Insight into Atlanta’s Craft Labor Shortage
The SaportaReport, which provides insights on Atlanta from veteran journalists, posted an interesting article featuring guest columnist Kevin Kuntz. Kuntz is the president of the Southeast Division of McCarthy Building Co., Inc. and president of the Associated General Contractors of Georgia. Kuntz’s article ‘Solving Atlanta’s craft labor shortage: Changing perceptions, continuing education” can be found here. Here are some takeaways from the article:
Did you know that Georgia has been ranked as the best state in the United States for doing business for five consecutive years? A large chunk of businesses are relocating to metro Atlanta to set up operations; however, there are 225,000 unfilled positions in Georgia. 53,000 of those are craft labor openings, per the Construction Labor Market Analyzer. Unfortunately, as Kuntz mentions, “if skilled trades and professions can’t keep up with employer demands, businesses will lose their appetite for developing in our city.”
One major issue is a lack of young professionals available to replace the ones aging out of the work force. For every four-and-a-half to five individuals who are retiring or leaving the industry, there is only one person trickling in. To stay competitive, thousands of new employees are needed. According to the article, young men and women do not see construction as a viable career path. The issue appears to be a misunderstanding of the various opportunities available in construction. Construction is not limited to hard labor. There are opportunities for individuals with minds made for engineering, professionals with leadership skills made for project management, or those with a desire to be on a project site supervising the construction of a building. We know this as professionals who work in the industry, but it’s incredibly important that this is made known to young adults searching for a career path.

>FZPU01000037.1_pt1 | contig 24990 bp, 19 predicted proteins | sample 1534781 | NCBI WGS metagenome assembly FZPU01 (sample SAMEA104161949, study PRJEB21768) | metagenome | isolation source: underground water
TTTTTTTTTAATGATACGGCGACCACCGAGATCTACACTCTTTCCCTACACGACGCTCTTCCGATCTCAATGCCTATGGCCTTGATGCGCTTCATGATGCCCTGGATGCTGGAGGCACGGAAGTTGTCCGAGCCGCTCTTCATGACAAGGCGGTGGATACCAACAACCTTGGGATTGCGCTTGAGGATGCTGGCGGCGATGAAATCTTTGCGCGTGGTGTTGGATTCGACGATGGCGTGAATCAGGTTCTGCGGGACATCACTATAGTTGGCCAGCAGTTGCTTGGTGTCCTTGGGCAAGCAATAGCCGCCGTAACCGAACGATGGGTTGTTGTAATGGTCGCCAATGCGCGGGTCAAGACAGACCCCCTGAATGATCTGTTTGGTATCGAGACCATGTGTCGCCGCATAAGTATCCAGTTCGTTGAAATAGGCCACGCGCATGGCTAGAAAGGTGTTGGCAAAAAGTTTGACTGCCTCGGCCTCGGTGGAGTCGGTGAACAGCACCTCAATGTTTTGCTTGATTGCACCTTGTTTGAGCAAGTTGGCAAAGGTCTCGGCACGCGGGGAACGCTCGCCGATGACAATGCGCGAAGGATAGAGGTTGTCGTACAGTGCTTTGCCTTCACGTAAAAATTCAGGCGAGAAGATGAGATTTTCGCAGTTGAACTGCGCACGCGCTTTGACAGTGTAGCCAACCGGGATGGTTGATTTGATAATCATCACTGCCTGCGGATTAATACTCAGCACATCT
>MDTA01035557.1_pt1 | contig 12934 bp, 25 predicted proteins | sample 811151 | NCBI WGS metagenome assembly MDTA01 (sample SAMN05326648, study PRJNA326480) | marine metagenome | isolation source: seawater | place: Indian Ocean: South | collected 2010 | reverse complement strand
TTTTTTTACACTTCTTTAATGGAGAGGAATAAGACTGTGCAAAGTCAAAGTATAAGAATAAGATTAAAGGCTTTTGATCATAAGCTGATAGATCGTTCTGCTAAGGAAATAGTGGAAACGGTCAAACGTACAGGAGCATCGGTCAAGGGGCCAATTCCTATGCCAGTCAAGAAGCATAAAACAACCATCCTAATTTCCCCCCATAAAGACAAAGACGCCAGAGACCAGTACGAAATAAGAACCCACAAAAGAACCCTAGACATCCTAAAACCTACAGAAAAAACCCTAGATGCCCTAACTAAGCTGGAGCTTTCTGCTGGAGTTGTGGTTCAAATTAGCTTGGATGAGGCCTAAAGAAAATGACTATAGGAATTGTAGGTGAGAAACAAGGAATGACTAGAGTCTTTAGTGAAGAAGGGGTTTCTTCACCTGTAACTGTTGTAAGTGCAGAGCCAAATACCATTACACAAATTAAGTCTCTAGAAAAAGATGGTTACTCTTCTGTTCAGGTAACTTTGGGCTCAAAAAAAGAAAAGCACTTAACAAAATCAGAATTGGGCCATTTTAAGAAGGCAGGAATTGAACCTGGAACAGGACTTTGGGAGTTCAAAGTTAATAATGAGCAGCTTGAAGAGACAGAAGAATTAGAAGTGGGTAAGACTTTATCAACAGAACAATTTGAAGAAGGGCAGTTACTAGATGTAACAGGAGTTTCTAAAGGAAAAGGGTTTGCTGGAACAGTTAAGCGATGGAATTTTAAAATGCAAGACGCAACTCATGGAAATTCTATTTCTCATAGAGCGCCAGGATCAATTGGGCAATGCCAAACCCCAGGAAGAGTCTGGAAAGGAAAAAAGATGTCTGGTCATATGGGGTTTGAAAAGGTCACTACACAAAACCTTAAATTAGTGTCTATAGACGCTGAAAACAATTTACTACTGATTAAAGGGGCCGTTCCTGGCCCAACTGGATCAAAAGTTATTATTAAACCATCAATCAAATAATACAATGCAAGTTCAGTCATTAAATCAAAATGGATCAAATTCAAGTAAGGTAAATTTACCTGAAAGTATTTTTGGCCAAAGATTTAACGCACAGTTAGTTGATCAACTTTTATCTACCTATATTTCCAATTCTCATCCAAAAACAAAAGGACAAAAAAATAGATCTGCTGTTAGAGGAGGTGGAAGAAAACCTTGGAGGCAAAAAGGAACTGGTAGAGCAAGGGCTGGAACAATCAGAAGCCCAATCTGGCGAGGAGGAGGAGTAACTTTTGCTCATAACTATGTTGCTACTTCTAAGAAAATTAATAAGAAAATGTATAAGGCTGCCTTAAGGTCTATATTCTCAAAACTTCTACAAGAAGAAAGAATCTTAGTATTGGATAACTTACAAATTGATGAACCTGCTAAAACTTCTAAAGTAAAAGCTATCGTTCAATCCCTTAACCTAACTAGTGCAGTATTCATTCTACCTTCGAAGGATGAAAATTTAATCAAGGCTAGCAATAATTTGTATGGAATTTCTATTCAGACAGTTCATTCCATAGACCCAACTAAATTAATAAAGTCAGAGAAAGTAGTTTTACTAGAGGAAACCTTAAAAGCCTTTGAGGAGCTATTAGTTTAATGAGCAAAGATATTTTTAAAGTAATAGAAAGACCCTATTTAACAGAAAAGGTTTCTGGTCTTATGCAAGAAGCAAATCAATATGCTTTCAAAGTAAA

Importantly, the shortage of skilled laborers is really an opportunity to increase the amount of women in the industry. According to Kuntz, females only make up nine percent of the construction workforce. Less than three percent of those woman are in production roles. I found Kuntz’s take incredibly insightful:
“Recruiting more women to the construction industry can provide more diverse thinking that improves client service, as well as better reflect the communities for which we build. As we look for a solution to the industry’s labor shortage, we must empower women already in the construction industry to advocate for women entering the job market, showing that there is a place for them in our industry.”
Kuntz noted that the industry can only “do so much on its own.” He encourages those in young people’s lives such as parents, counselors, and educators, to really ‘plant the seeds’ so to speak. There are so many aspects of the industry that require various skills, trades, and passions. With the increase in development, especially in Georgia, going into the industry is one of the safest and wisest choices a young person could make.
Read more here.